The Wreck of the Smokin’ Lou by Angela Townsend

I have seen a great astonishment: a shipwreck on a landlocked highway.

I thought I’d dreamed it, a hypoglycemic joke I told myself halfway home from Walmart.

But if light can be both wave and particle, sea and land can trade punchlines in Pennsylvania. Sure enough, I had been a witness to the wreck of the Smokin’ Lou.

This should not have surprised me. Ours is a world in which researchers pen academic articles on the world’s oldest pants. Poets persevere through labyrinths. We receive tomorrows at the bargain price of yesterdays. Geniuses engineer the next evolutionary phase of American cheese. Someone is sketching meerkats right now. Walruses are lolling and roaring and walrusing mightily under the strawberry moon.

It is only in the 20th percentile of peculiar for a 30-foot boat to crash on the highway median.

By the mercies of God, I was granted traffic sufficiently turgid for a lingering look. It was a boat alright, with a jaunty umbrella and a shining deck. It was clean and costly. It had sustained remarkably minor injuries from its fall. And airbrushed across its rear end, with all the intention of a dragonfly tattoo or a pair of “Juicy” track pants, were the words: The Smokin’ Lou.

The first time I saw her, I assumed the wreck had just happened. Be it a cat or a poem or Spike, the cactus in the window, anything named is loved. Surely the broken-hearted captain would come back for his Lou and nurse her back to health?

But two weeks later, there she was, dutiful orange cones guarding her honor.

Gordon Lightfoot had just died, and I imagined him playing a heavenly rewrite of The Wreck of the Edmund Fitzgerald. Unable to forget the cook’s dry-eyed observation: “Fellas, it’s too rough to feedja…fellas, it’s been nice to know ya”, the song had made me cry as a child.  My mother had the audacity to subject me to this tragedy as well as to Acadian Driftwood, which made me want to welcome all free-roaming feral Canadians into my pink bedroom.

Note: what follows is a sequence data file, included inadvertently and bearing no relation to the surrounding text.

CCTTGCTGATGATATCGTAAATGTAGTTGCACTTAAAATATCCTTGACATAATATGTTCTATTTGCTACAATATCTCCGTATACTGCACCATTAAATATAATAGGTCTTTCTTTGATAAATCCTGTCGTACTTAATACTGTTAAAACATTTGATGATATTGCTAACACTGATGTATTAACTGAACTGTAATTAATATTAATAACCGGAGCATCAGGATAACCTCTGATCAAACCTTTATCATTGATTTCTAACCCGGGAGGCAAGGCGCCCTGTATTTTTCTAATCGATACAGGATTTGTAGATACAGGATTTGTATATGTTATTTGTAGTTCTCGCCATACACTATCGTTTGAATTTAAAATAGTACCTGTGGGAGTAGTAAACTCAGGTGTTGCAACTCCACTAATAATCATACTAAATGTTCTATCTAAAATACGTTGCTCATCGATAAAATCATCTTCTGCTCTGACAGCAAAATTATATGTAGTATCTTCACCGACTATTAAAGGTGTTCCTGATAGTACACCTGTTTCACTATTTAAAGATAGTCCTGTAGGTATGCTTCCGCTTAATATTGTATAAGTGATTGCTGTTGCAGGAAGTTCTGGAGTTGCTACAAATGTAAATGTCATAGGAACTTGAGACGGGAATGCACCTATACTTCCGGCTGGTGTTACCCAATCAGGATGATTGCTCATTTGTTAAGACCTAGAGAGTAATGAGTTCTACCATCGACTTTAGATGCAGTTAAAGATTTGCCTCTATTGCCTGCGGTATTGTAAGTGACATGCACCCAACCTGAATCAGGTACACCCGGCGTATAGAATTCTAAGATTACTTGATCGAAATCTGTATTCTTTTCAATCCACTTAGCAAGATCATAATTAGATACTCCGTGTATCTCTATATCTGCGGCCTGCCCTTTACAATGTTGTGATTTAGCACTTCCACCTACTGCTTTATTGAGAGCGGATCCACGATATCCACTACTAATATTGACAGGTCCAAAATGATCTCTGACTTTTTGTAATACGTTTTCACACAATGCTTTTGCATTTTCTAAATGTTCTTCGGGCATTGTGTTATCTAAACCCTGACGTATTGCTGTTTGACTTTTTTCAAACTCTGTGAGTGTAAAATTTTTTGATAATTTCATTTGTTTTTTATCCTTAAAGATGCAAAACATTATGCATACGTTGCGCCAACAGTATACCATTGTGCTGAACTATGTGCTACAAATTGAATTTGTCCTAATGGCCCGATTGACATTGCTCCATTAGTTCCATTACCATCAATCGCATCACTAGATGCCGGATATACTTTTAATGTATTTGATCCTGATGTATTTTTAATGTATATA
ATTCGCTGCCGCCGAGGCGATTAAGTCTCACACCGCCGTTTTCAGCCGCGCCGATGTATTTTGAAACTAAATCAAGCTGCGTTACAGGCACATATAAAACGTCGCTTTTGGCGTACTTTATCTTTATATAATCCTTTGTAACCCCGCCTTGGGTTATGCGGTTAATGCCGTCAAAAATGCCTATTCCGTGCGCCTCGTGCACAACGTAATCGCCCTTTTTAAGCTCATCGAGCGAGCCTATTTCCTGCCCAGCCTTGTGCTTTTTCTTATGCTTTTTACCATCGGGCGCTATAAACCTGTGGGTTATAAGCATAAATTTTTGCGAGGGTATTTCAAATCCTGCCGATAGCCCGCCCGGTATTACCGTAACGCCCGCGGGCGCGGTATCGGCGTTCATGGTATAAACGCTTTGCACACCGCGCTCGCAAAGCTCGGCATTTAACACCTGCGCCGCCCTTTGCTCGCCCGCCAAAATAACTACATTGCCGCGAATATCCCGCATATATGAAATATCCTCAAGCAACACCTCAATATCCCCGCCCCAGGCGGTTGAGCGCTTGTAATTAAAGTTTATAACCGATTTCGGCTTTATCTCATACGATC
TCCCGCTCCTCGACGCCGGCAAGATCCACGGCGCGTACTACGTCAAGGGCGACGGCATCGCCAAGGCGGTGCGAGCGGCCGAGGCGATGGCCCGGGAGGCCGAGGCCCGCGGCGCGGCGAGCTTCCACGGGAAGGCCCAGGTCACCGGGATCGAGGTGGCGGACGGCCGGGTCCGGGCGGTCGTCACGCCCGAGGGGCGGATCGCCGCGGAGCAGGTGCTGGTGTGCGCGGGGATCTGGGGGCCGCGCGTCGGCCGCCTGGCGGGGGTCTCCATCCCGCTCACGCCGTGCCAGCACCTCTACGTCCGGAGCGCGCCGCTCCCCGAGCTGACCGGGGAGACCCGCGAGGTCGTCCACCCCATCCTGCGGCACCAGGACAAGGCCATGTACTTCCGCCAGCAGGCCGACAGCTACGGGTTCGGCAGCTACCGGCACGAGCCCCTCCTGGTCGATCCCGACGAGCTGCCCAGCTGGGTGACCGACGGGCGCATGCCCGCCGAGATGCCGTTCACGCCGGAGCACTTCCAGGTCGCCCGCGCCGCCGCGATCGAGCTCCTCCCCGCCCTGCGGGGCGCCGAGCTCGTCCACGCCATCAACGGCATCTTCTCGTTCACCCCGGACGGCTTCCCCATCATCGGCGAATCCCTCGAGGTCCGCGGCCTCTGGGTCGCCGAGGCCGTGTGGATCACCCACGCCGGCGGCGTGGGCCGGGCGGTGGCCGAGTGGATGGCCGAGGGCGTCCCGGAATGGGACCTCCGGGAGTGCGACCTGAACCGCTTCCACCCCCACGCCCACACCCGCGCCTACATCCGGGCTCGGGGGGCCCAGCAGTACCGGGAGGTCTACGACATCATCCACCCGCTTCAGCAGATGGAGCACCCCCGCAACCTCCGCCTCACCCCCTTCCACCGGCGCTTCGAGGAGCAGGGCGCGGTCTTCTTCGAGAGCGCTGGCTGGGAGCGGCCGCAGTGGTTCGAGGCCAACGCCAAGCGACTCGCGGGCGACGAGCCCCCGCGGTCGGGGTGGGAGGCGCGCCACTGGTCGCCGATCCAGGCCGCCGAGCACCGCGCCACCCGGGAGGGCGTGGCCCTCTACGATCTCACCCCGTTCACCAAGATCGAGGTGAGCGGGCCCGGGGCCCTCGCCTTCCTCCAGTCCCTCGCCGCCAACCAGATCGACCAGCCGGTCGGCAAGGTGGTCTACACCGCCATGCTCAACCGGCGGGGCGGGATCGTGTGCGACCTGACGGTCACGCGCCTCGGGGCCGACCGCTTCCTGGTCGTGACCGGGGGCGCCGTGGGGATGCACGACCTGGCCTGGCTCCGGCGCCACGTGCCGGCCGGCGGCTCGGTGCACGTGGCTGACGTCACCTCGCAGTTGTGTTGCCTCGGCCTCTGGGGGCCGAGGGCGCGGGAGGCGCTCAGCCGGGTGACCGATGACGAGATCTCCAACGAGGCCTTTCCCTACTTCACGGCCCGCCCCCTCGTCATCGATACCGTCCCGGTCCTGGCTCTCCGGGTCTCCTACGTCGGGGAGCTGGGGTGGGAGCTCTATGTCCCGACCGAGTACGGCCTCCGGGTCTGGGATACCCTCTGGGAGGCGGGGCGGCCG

But I could no more save them than I could rescue the Smokin’ Lou, forgotten five miles down the highway.  Her torment endured in silence, her captain halfway to Margaritaville by now.

I sipped my Cherry Zero sadly. What would become of the Lou’s legacy? I am a dedicated indoorswoman, but I have it on salty authority that boats are meant for memories. Had Lou bubbled with champagne or hosted flopping flounder? Had she been the deck for life’s unmitigated pleasures – the sound of Bruce’s Badlands or the exchange of dad jokes, coconut squiggles of sunscreen or orations to the new moon?

Or was Lou a “he”, lovelorn Luigi far from his tarantella youth?

Perhaps the memories were the problem, and shipwreck, the salvation. Perhaps there had been no bearded sea dog, but a Captain Carmella, doomed to glimpse her foul fourth husband on deck for eternity. She spit-cleaned the deck diligently, but his ghost stank like a mollusk. She spat his name into the ocean enough to raise sea levels and threaten glaciers, but still he pranced the planks.  The Smokin’ Lou was his spittin’ image and his specter was sand in the pants of her days. There was only one option: The Smokin’ Lou had to run aground.

The Coast Guard in Pennsylvania has the vigilance of the bored, so Carmella knew better than to wreck Lou in a lake. It had been Lou’s way or the highway, so she would send him off with poetry. He had refused to meet in the middle, so he would become refuse on the median. “Fella, it’s been nice to know ya.” And so the Smokin’ Lou became a byword.

But even great astonishments can be made good. I hope Lou may reach kindly shores. If angels and insurance companies can reach an agreement, the airbrushed wreck could live gracefully yet.  A vegan captain may catch only kelp, braiding it into vestments for walrus liturgy. Children will learn the lyrics of Springsteen and Lightfoot, tracing labyrinths in mollusk slime. Good men and brave women will eat cheese under the moon, sketching the evolution of human grace.

It’s an audacious dream.

But I have seen great astonishments.

As Development Director for a cat sanctuary, Angela Townsend bears witness to mercy for all beings. This was not the vocation Angela expected when she got her M.Div. from Princeton Seminary, but love is a wry author. Angela also has a B.A. from Vassar College. She has lived with Type 1 diabetes for 32 years, laughs with her mother every morning, and delights in the moon.